I will grow the following vegetables in a big square area. How much depth is required to prevent root damage and non-vertical root growth? Note that I will grow them indoors.
- Collard greens
- Garlic greens
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Ginger is perennial, so I'm not sure it is good to grow it indoor. But I never cultivated it, so I don't know.
For the other vegetables, I think around 30 to 50 cm should be enough. Most could live with less ground, but I would have some extra space to help not to over-water (and under-water) the garden.
Of the plants you list, the Carrots are probably your biggest depth-desiring crop, Chard will be a close second. The chart on this page suggests a minimum depth of 18-24 inches (45-60 cm) for chard or carrots. I would expect the carrots to be the first plant to notice over-shallow soil. The root that you're actually eating might only be 8 inches, but the fine roots off the tip go down much further than that.
What is your set up? I am assuming you think you can dump 12" over concrete and get away with that for a garden? A vegetable garden doesn't need depth of soil in the GARDEN. Most roots to include carrots and other root crops don't need any more depth. That is not the problem.
95% of all plant roots or something close to that percentage are found in the top 4 to 6" of the surface, top horizon of the soil. That is where the chemicals and water necessary to provide the little chlorophyll factories in the leaves/stems to make food for the plant reside. Below 6 -12" is subsoil, has little organic matter, proper chemicals and little water makes it down that far for plants to need to expend the energy to grow roots that deeply. We aren't talking about support roots some plant have.
I am assuming you are making a big square POT for growing vegetables. Drainage is an issue. Using garden soil for this POT is another issue. Sun is an issue. Orientation to sun and wind is an issue. Is this outside on a balcony or a patio or is this inside or out of doors. Are you going to try to use rock/gravel at the bottom for drainage? We need to talk about an awful lot more. Otherwise I am just assuming. Please answer; 1) drainage 2) type of soil and that HAS TO BE STERILIZED POTTING SOIL NOT GARDEN SOIL 3) is this indoors out of doors over concrete what are the sides to be 4) what is the lighting? Wattage if you are using artificial lighting or sun orientation and zone if this is grown out of doors. Where is the excess water to go? Drain to?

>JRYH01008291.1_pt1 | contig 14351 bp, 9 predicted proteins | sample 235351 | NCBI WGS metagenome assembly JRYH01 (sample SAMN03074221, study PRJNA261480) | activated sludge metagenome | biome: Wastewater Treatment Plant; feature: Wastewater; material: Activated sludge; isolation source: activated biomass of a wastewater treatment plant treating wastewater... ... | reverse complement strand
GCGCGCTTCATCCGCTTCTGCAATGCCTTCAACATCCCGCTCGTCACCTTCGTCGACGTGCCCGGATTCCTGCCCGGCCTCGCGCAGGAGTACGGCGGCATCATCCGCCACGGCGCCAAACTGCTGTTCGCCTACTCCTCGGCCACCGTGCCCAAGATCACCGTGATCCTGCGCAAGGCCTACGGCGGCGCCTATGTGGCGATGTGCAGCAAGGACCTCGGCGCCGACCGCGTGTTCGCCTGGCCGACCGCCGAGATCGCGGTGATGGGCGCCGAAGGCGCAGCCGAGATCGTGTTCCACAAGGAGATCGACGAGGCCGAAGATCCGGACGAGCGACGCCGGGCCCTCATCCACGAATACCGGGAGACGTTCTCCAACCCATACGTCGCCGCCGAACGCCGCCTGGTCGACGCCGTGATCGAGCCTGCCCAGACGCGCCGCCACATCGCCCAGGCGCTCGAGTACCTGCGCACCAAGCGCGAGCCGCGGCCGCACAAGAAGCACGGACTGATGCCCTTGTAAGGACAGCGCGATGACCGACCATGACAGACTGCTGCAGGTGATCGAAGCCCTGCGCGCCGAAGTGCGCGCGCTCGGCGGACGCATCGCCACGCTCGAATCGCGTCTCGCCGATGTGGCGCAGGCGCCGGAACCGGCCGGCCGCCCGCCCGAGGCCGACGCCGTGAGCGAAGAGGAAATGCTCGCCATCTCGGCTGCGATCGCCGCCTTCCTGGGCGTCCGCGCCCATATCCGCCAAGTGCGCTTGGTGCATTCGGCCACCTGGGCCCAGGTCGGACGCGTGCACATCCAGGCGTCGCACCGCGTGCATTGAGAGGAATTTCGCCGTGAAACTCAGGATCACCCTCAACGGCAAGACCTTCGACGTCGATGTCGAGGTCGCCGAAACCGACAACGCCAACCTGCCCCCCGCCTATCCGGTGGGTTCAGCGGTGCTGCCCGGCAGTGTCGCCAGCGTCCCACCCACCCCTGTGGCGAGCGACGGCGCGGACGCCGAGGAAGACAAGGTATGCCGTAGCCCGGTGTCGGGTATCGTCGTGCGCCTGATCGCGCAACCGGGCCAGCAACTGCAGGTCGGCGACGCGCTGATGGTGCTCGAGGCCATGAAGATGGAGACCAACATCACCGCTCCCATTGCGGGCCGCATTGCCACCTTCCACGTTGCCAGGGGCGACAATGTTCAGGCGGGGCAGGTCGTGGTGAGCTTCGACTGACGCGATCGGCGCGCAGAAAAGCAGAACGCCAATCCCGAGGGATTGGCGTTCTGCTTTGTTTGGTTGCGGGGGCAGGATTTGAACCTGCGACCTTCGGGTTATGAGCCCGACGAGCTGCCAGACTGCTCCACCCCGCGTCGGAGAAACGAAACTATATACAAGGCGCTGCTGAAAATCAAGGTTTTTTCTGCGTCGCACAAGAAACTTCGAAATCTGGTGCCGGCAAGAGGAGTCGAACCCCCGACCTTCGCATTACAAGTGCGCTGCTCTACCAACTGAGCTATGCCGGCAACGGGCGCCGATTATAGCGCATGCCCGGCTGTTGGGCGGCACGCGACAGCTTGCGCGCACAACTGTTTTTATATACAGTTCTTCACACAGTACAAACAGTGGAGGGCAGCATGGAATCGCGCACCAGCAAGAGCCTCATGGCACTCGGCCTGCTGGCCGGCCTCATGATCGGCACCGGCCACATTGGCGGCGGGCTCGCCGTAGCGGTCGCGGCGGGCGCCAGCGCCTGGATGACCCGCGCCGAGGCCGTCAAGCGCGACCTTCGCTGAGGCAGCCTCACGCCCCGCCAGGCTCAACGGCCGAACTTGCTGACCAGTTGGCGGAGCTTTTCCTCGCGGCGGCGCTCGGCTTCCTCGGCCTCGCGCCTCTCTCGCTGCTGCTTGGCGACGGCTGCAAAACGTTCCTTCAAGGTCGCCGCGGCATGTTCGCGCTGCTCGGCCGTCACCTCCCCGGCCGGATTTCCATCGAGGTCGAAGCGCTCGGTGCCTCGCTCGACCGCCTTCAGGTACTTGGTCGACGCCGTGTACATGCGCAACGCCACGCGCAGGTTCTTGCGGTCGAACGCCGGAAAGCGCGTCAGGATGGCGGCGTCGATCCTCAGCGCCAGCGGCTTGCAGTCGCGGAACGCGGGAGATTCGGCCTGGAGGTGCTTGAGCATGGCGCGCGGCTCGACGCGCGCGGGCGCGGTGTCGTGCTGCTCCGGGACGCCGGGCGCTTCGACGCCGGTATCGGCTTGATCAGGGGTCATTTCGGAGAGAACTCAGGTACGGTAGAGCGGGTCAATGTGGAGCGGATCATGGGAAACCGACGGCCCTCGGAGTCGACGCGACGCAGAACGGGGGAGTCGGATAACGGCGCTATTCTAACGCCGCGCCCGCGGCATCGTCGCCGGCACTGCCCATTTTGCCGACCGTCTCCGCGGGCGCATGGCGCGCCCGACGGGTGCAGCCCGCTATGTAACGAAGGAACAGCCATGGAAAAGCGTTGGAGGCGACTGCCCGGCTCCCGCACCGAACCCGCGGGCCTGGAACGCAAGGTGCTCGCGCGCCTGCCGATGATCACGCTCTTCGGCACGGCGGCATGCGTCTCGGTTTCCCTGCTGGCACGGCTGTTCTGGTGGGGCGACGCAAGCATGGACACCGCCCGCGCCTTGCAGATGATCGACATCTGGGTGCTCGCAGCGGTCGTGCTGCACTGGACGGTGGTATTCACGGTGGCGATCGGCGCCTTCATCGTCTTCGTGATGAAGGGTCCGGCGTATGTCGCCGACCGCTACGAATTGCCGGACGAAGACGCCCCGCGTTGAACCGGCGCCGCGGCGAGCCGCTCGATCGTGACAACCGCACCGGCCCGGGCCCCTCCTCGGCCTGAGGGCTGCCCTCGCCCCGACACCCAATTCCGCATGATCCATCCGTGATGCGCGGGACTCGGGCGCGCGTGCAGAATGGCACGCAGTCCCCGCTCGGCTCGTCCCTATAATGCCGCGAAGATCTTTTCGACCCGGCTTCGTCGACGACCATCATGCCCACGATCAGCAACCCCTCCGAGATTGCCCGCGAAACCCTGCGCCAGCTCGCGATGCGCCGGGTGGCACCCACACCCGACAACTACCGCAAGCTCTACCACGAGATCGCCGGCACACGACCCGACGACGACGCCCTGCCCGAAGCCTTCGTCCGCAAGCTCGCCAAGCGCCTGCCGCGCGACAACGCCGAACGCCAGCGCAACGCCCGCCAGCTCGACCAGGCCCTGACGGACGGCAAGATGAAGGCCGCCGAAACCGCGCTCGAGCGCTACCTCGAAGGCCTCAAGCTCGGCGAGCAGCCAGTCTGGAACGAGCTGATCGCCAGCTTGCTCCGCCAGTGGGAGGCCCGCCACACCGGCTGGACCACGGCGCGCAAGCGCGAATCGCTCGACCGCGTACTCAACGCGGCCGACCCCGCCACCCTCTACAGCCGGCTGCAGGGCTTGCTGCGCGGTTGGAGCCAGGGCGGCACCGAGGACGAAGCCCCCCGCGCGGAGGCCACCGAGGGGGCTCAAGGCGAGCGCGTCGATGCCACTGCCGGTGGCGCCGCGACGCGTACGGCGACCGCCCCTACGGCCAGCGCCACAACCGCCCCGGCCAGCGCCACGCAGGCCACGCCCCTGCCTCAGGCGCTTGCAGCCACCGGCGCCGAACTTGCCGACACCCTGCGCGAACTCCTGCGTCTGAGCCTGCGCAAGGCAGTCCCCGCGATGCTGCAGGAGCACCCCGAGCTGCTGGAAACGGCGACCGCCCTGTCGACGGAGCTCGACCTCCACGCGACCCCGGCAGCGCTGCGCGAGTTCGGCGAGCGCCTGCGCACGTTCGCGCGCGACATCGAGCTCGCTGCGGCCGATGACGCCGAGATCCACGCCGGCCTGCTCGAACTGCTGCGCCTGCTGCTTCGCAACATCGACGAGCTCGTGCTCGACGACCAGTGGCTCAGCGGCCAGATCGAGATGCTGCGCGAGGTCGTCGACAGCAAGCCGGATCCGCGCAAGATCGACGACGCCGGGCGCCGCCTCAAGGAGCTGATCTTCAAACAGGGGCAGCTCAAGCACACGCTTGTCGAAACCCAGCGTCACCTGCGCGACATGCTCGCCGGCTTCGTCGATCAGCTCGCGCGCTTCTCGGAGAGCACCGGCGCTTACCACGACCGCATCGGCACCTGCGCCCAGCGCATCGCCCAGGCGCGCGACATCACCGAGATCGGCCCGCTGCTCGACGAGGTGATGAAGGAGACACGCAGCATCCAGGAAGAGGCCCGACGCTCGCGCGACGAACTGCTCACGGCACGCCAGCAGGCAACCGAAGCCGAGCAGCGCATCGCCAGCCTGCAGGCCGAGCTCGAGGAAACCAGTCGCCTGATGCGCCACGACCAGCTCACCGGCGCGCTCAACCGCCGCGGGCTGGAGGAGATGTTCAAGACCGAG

All of these plants do just fine in POTS with sterilized potting soil with proper drainage no perched water table created by using rock or gravel beneath the soil, artificial true growing lights or decent sun exposure and of course the proper amount and formulation (s) of fertilizer and attention to pH.
Some on your list need higher N than P and K. The leafy stuff you don't want going into reproductive growth. Some of those plants need lower N in relationship to the percentages of P and K. Using fertilizer in pots and confined artificial garden spaces it is more important to be precise. Just a little too much and you will kill your plants. You will have to separate the plants; root crops (carrots), leafy vegetative crops (Chard, lettuces), reproductive crops (broccoli) as each need a different formulation of fertilizer.
pH is important, perhaps not so much with your list but keep this chart around; enter link description here
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